Each year, thousands of children overseas are adopted by U.S. individuals and families and brought back to America to live. Many of these children are either orphaned or have been abandoned by birth parents that cannot care for them for financial or medical reasons. Because there are thousands of children available for international adoption, the international community has taken proactive steps in recent years to ensure the protection of children and adoptive parents by establishing a set of adoption standards called the Hague Adoption Convention.
The Hague Adoption Convention established a standard of practices for intercountry adoptions to strengthen the rights of children, prospective adoptive parents, and birth parents during the adoption process. The Convention provides a guideline for the more than 75 participating countries to ensure adoptions take place in the best interest of the children, as well as prevent the sale, trafficking or abduction of children involved in international adoptions. The adoption standards set by the Hague Convention only apply to the participating countries that have signed and ratified the treaty.
Before considering international adoption, it is important to understand the specific rules of the Hague Adoption Convention and how they impact the overall adoption process for children and adoptive parents. First, the Hague Convention outlines the need for nationally accredited adoption service providers. In the past, adoption service agencies only had to be licensed by the states in which they operate, but now adoption agencies must be accredited on a federal level if they wish to provide adoption services between the U.S. and other Convention nations. This ensures that all nationally accredited adoption agencies have met adoption agency guidelines, ensuring a smoother and more streamlined adoption process between the U.S. and other Convention nations.
Additionally, the Hague Adoption Convention specifies that for each adoption between Convention nations, the accredited adoption agency must ensure that six fundamental adoption services are provided. These six adoption services help ensure that the adoptive parents receive adequate support and assistance during the adoption process, and protect the best interest of the child. Prior to the Hague Convention, many adoption agencies would not provide all of these services, resulting in delays during the adoption process, legal complications involving parental rights of the birth parents, or putting the child in an unsafe or unreliable environment.
The Hague Adoption Convention defines six primary adoption services that must be provided during an intercountry adoption between Convention nations:
- Identifying a child for adoption and arranging the adoption process.
- Obtaining consent to terminate parental rights for birth parents as well as consent to adopt.
- Conducting a home study and background check of prospective adoptive parents, as well as a report on the child.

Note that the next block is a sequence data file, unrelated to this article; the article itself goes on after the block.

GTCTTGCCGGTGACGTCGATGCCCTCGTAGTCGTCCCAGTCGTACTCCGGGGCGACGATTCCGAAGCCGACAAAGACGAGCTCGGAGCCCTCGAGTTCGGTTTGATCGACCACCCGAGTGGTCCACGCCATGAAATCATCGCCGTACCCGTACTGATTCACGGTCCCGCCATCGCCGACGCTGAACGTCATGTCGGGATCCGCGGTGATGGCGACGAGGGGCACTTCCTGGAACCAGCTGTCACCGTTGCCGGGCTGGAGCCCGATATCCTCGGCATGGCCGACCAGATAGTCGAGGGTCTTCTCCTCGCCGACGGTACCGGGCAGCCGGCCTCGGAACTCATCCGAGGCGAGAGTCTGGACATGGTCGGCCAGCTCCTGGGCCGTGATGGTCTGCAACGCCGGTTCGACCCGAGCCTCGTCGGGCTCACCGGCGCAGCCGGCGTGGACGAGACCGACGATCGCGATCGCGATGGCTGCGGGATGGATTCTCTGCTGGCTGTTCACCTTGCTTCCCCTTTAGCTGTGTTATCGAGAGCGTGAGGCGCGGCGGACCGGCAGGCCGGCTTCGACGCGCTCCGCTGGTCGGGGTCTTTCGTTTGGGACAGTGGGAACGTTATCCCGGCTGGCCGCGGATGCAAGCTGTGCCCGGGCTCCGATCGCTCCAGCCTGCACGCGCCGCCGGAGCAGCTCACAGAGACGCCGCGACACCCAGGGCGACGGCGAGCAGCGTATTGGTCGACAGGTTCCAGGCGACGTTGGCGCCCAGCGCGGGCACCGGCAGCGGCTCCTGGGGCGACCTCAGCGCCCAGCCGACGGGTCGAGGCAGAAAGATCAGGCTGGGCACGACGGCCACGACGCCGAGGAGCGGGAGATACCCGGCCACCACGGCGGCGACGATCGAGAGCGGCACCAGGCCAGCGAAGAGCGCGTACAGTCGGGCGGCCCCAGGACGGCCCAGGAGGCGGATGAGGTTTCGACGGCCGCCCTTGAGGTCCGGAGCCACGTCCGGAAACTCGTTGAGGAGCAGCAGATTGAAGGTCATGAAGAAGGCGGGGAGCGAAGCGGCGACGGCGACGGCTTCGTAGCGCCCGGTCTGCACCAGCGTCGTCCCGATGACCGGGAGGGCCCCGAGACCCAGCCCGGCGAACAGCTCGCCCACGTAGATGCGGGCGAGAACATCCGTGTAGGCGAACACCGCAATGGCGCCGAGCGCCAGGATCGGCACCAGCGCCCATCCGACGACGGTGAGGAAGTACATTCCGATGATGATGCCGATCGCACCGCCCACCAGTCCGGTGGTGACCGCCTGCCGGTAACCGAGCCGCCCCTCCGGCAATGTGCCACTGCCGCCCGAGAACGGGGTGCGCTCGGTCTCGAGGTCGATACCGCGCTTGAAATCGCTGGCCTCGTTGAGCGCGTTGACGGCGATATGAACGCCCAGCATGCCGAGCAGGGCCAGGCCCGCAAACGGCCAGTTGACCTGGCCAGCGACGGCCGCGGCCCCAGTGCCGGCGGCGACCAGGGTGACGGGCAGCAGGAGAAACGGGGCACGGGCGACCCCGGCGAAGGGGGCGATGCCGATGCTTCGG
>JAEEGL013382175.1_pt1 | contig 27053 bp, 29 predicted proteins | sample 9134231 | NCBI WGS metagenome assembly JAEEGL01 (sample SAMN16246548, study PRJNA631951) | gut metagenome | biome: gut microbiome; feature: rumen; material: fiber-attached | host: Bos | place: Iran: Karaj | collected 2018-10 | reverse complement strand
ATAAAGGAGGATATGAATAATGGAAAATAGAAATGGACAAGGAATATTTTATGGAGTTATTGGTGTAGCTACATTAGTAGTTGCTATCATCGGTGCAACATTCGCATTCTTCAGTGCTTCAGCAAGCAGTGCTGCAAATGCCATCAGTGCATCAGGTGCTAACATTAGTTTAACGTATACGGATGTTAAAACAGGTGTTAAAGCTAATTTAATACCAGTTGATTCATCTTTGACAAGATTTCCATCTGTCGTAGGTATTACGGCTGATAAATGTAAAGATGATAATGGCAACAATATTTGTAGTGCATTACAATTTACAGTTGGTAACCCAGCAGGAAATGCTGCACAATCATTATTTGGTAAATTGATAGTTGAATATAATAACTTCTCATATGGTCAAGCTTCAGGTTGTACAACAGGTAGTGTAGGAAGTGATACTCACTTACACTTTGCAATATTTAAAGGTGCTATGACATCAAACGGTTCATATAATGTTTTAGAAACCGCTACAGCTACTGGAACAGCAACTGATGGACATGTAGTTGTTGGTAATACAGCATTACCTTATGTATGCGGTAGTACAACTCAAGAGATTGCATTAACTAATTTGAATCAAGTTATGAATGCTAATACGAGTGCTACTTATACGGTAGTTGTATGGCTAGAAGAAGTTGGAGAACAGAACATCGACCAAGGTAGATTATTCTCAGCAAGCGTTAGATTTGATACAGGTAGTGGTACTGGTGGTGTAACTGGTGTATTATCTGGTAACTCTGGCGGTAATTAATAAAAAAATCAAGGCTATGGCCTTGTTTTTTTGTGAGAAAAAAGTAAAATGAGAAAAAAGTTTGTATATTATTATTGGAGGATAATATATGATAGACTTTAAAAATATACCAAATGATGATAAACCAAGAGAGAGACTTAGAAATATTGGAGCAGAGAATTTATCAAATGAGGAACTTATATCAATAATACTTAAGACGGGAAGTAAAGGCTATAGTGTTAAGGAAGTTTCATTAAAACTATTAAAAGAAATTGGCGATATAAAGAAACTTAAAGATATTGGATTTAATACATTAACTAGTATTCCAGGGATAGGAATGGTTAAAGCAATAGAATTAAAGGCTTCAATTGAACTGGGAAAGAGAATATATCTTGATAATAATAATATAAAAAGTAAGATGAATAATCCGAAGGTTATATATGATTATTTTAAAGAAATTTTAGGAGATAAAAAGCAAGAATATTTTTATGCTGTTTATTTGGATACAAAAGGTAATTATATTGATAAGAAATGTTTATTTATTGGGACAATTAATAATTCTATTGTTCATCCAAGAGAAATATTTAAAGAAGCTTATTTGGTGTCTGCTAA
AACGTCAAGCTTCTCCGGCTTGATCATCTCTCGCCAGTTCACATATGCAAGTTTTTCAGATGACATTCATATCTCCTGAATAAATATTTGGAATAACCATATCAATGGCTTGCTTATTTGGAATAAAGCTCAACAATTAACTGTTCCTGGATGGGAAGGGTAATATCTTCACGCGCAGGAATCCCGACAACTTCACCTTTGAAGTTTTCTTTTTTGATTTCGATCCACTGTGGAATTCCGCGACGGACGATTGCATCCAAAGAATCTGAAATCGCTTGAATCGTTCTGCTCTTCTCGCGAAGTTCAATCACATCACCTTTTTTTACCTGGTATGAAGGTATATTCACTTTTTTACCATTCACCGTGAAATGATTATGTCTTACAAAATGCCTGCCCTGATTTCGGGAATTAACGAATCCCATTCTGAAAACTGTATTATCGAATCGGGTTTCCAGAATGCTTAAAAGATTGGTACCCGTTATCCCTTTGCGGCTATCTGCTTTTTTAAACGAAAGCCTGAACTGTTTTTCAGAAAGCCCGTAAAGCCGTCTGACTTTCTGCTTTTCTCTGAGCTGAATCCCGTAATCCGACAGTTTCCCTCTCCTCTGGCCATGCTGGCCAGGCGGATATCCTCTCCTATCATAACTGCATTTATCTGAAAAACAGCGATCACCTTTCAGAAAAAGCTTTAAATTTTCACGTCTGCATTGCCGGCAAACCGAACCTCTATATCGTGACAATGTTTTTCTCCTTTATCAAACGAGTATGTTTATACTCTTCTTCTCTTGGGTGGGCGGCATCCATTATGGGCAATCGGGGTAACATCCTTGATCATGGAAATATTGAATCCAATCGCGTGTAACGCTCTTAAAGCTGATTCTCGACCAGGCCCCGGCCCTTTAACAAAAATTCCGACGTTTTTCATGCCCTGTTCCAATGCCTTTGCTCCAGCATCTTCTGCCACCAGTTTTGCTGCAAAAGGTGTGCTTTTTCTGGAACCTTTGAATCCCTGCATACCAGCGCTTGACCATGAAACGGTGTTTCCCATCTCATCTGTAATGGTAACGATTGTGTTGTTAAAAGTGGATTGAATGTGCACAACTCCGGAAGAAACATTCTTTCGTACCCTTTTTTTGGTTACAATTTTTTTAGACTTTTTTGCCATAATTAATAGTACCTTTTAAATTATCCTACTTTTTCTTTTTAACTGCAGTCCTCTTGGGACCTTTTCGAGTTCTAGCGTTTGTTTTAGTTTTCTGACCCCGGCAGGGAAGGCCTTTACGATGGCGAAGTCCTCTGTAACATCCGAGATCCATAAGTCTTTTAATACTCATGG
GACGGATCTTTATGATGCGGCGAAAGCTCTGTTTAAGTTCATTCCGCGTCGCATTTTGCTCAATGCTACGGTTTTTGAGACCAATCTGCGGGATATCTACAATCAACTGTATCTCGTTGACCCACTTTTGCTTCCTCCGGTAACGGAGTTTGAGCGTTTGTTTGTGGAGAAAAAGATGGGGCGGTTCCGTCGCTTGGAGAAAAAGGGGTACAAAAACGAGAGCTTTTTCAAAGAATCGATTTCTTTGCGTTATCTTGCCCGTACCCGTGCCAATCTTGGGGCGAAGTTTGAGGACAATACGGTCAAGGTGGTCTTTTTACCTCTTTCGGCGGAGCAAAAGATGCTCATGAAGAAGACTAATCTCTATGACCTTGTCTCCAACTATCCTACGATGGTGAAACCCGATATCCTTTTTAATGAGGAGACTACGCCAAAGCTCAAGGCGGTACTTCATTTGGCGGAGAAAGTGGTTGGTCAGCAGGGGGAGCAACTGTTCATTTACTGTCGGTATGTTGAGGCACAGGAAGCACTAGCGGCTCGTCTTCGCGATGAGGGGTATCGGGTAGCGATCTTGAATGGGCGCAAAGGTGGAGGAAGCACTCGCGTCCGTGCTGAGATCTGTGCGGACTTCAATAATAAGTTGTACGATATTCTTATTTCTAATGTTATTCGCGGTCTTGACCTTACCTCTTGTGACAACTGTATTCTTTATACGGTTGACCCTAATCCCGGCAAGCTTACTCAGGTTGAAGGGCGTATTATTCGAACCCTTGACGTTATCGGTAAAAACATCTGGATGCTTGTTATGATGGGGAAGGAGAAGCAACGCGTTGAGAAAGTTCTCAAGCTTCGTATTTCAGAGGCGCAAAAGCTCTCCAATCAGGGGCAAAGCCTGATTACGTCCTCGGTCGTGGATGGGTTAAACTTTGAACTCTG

- Determining the best interest of the child, and the eligibility and suitability of the adoptive placement.
- Conducting case monitoring from placement until final adoption.
- Evaluating the ability to assume child custody and care due to adoption process complications, pending alternative placements.
Finally, the Hague Adoption Convention also specifies that accredited adoption agencies must provide at least ten hours of adoption training and preparation to parents, which is separate from the required home study. Adoptive parents should complete the training before traveling to adopt the child in their home country, or before the child is placed in their custody. The goal of the adoptive parent training is to ensure a successful Convention adoption by covering such topics as attachment issues, developmental and medical issues, and the overall international adoption process, especially involving countries with more adoption prerequisites and additional post adoption reporting requirements. Prepared adoptive parents are better equipped to handle the cultural and emotional shock the child can often experience after the adoption process.
International adoption is a lengthy and complex process, and although the Hague Adoption Convention works to help promote successful adoptions, adoptive parents still need legal assistance to help them during the process. There is a large amount of legal documentation and paperwork to be filed during the intercountry adoption process, and Christiansen Law Firm can help. The immigration and family law attorneys of Christiansen Law Firm have experience helping prospective adoptive parents navigate the international adoption process, working with adoption agencies and family courts to ensure a smooth and successful adoption. Contact Christiansen Law Firm today for more information on their legal services for the adoption process, available in the Houston, San Antonio and Lufkin areas.